Patterns in spending were evident. The most influential factors were
distance traveled, whether trips were daily or overnight, and whether
or not boats were used. These patterns have been identified in "expenditure
profiles" that can be used in future studies in the UMRS.
Spending on durable items used on trips, such as boats and fishing gear,
averaged $12.54 per visitor per day.
Most of this spending was on boating equipment, camping vehicles, and
Visitors to marinas spent more, on average, than visitors to other areas.
The value of all boats in marinas was approximately $600 million.
Economic Impacts (1990 Price Levels)
Economic impact analyses attempt to measure the effect of spending on
local, regional, or national economies. Where spending takes place and
how much spending is made locally by non-resident visitors are of particular
interest. Determining the types of goods purchased and the sectors of
the economy that produce these goods is key to the analysis.
Recreational activity on the UMRS during the study year resulted in
direct and secondary expenditures of $1.2 billion that helped maintain
18,500 jobs nationwide.
Recreational activities in the 76 counties bordering the UMRS during
the study year resulted in direct and secondary expenditures of $400 million
that helped maintain 7,200 jobs.
Service industries, retailers, manufacturers, and finance and insurance
providers were affected most.
One-third of all spending in the 76 corridor counties was made by non-residents,
representing "new dollars" to the region. Over 75 percent of
the overall effects of those "new dollars" occurred in counties
along the UMRS in the St. Paul District.
Since durable goods can be used at many sites for many purposes, only
durable goods that were purchased in the 76 corridor counties were considered
when estimating economic impacts. (Recreational vehicles were not included.)
Comparability of Results
A number of checks on the study results have led to the conclusion that
the study results provide a good representation of recreational activity
during the study year. The results compared favorably to several regional
studies conducted during similar time periods by the Iowa, Minnesota and
Wisconsin Departments of Natural Resources. Internal measures were also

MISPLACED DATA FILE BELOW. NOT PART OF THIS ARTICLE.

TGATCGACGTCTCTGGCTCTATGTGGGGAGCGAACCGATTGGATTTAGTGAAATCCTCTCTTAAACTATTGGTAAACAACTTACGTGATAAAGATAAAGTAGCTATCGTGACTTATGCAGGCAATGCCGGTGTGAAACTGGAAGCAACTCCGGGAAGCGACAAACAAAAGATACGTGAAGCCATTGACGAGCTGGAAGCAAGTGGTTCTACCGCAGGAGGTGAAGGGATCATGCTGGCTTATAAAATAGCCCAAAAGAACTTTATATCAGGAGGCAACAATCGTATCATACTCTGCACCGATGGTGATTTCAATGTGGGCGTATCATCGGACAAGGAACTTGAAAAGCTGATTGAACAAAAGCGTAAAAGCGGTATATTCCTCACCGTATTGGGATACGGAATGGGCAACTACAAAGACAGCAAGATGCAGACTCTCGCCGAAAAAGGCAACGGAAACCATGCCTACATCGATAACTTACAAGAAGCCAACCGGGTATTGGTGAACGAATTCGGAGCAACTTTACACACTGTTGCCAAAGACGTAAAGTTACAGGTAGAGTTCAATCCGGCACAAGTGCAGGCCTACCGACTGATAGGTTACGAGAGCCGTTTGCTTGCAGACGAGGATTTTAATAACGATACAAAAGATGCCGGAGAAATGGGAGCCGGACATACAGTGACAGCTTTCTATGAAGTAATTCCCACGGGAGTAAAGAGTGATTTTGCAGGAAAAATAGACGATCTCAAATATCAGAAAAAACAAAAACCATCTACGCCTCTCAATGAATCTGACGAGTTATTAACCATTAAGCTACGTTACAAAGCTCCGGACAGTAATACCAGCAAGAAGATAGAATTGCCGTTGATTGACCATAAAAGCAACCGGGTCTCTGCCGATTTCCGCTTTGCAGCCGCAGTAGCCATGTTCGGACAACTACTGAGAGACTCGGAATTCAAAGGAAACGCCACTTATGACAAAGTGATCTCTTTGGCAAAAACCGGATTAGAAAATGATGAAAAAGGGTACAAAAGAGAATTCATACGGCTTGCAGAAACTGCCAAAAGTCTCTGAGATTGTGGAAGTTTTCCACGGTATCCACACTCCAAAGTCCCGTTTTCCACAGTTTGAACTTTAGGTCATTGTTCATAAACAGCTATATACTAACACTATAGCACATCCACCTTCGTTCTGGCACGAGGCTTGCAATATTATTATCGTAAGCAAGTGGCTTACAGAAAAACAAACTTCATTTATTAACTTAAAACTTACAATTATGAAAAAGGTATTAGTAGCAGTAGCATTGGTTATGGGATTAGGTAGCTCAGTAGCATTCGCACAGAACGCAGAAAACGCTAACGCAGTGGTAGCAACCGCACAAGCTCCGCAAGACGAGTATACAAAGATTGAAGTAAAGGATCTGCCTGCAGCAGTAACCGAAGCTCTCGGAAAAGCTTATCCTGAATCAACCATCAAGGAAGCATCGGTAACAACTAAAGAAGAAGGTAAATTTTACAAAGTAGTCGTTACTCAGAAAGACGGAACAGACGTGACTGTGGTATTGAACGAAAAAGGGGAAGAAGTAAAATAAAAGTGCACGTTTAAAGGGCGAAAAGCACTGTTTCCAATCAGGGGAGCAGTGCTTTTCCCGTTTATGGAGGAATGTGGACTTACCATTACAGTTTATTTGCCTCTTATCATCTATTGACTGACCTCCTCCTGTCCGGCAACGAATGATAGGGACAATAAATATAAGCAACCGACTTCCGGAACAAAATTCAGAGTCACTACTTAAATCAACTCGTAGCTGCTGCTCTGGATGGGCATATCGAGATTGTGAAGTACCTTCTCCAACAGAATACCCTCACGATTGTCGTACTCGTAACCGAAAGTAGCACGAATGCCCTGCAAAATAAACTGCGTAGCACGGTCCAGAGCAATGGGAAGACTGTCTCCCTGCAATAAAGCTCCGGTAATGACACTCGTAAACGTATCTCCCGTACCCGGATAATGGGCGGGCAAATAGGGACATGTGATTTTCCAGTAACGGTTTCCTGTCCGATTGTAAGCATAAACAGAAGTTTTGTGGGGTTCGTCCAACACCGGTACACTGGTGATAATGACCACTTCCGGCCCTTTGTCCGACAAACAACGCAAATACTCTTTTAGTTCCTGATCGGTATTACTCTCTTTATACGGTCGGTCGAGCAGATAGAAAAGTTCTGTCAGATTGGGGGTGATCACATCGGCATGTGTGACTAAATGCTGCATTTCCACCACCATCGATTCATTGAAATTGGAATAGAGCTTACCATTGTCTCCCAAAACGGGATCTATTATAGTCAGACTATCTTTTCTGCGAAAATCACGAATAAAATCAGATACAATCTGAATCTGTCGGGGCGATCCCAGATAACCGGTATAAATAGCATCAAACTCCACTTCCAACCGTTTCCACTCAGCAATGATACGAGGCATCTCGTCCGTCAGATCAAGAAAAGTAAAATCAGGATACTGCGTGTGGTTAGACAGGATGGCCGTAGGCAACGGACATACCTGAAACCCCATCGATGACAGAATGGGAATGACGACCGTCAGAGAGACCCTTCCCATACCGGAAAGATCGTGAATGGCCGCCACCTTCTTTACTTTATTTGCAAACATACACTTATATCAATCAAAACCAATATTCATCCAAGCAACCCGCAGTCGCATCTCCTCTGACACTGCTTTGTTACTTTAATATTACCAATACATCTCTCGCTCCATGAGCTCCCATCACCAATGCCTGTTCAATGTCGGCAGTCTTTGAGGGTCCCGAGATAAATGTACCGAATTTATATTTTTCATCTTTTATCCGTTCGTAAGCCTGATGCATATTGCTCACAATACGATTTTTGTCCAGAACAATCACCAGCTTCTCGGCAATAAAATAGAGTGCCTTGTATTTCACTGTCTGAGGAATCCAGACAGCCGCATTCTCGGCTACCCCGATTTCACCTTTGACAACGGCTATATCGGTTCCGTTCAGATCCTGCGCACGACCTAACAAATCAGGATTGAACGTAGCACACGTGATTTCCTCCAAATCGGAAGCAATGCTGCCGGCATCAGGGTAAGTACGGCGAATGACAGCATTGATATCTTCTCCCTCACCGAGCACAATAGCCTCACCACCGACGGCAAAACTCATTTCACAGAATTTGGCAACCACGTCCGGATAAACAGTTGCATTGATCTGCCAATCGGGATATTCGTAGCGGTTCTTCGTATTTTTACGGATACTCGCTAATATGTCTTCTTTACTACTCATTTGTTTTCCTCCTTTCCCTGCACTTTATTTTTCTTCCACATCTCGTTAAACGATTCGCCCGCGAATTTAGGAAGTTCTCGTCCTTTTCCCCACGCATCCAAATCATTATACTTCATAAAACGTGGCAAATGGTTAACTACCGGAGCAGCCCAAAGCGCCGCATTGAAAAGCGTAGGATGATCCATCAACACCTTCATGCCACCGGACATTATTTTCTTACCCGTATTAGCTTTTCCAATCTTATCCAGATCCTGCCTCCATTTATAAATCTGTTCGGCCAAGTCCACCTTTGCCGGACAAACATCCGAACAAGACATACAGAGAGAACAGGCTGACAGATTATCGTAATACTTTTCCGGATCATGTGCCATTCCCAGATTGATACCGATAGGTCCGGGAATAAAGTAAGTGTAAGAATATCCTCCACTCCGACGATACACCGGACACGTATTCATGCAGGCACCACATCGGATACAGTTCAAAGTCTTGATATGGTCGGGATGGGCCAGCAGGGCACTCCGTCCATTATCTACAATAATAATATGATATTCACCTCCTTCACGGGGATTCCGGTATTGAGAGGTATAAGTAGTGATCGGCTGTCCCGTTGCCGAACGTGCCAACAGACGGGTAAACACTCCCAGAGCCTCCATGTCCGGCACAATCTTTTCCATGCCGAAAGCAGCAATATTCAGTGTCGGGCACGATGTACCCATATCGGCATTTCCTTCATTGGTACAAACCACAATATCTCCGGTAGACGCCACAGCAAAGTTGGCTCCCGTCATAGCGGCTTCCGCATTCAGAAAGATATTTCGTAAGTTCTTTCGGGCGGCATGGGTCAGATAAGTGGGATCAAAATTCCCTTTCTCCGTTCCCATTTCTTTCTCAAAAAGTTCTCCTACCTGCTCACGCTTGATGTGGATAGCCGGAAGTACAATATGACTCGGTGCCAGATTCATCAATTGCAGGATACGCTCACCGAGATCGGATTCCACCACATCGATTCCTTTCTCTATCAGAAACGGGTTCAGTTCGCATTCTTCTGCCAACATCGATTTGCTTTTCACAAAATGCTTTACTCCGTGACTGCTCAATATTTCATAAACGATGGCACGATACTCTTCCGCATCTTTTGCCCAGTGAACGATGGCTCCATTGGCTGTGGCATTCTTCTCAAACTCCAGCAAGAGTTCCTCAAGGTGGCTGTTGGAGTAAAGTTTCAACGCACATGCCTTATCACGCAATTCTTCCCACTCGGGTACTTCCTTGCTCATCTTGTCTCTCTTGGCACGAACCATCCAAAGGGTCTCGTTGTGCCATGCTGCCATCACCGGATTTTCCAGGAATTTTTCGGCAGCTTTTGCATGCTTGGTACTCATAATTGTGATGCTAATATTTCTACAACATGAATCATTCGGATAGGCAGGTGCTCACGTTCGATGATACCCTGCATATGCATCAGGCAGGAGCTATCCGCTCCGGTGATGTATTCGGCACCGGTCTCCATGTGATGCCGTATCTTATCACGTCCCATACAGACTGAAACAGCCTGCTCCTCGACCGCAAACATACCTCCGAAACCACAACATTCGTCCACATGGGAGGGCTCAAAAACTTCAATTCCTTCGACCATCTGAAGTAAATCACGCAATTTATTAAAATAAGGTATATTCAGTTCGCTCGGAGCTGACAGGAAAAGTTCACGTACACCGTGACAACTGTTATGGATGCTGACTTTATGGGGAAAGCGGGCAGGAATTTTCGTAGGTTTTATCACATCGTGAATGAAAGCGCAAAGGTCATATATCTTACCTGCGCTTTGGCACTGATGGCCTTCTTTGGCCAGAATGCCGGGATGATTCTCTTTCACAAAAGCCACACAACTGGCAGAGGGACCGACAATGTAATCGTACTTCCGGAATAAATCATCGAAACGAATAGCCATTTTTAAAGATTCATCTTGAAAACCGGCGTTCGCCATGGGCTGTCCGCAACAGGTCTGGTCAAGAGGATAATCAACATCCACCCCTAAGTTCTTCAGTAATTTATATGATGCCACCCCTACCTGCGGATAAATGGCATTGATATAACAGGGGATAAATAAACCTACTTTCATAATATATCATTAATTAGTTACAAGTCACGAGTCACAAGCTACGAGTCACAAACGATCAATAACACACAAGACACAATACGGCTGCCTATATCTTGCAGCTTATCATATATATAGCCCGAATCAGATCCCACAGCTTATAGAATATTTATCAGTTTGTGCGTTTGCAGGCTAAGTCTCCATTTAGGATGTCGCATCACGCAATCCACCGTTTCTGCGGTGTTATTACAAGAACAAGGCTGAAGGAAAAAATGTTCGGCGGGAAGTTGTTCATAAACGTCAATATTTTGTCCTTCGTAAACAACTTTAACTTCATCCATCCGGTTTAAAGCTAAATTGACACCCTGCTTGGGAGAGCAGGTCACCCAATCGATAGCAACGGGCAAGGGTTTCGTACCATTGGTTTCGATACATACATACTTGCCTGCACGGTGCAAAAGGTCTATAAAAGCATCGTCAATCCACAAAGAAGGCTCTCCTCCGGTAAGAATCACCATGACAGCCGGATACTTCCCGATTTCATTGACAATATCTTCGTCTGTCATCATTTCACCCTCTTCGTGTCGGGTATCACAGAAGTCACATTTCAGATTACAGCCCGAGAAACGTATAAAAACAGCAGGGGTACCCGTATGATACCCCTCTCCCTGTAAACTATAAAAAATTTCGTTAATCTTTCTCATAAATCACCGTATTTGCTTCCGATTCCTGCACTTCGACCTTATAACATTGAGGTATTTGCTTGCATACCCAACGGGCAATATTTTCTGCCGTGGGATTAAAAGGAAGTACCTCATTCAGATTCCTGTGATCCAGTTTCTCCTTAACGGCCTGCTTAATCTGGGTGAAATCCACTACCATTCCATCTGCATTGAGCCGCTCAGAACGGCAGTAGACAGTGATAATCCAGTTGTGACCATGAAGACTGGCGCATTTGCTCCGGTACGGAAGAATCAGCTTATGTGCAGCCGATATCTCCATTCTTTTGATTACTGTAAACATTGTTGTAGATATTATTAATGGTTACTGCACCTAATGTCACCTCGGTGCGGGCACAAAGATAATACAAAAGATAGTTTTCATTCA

considered. The overall use counts, for example, were estimated at less
than 10 percent error at a 90 percent confidence level.
Individuals interested in comparing other study results with those of
this study should be careful to avoid a number of common pitfalls. Variables
that need to be considered when making comparisons of recreation use and
expenditures include: types of access (only developed areas, marinas,
and permitted docks are measured by this study); units of party measurement
(individuals or parties); units of trip measurement (hours, days, visits,
trips); and types of expenditures (consumed goods and services or durable
goods). It is also important to distinguish economic impact analyses (which
focus on actual expenditures) from benefit cost analyses (which compare
"economic value" or "willingness to pay" with costs
to determine "consumer surplus" or "net benefit").
Planners interested in this type of exercise should request study reports
to better understand how the study results were generated and reported.
The study products will enable managers and planners to conduct economic
impact studies at the local level practically and confidently. Such studies
have been impractical in the past because visitor spending patterns, and
their relationship to local economies, were not known and were costly
Reports documenting the study methods and results, and training sessions
in study methods and the use of the regional economic model (IMPLAN),
have been presented to UMRS planners. Training in the study methods and
use of the IMPLAN regional economic model was held in 1992. Over 20 individuals
received the training, representing a variety of state and federal agencies,
and universities. These stakeholders and policymakers will be able to
use the study products directly in decision making regarding economic
development, river use allocation, and resource protection.
Anticipated applications of study results include justification of new
programs or facilities, such as marina expansion or new boat ramps; evaluation
of alternative management options, taking into account the balance of
river uses and environmental integrity; consideration of cost-sharing
approaches; and comparison of economic development options.
The study will also provide a necessary link in assessing overall demand
for the UMRS as a resource, and in assessing its economic and environmental
carrying capacity. The study results will make it more possible to achieve
a comprehensive strategy for managing the UMRS. The study results can
be used in combination with natural resource monitoring data and commercial
navigation data to evaluate the economic output potential and environmental
sustainability of the UMRS as a national resource.
More information about the results of this study can be obtained by contacting
the Study Manager, Bruce Carlson, at: U.S. Army Corps of Engineers, St.
Paul District, Attn: CENCS-PD-ES, 190 Fifth Street East, St. Paul, MN
55101-1638; telephone : (612) 290-5252.
For reference, cite: Executive Summary, Economic Impacts of Recreation
on the Upper Mississippi River System, U.S. Army Corps of Engineers, St.
Paul District, St. Paul, Minnesota, 1994.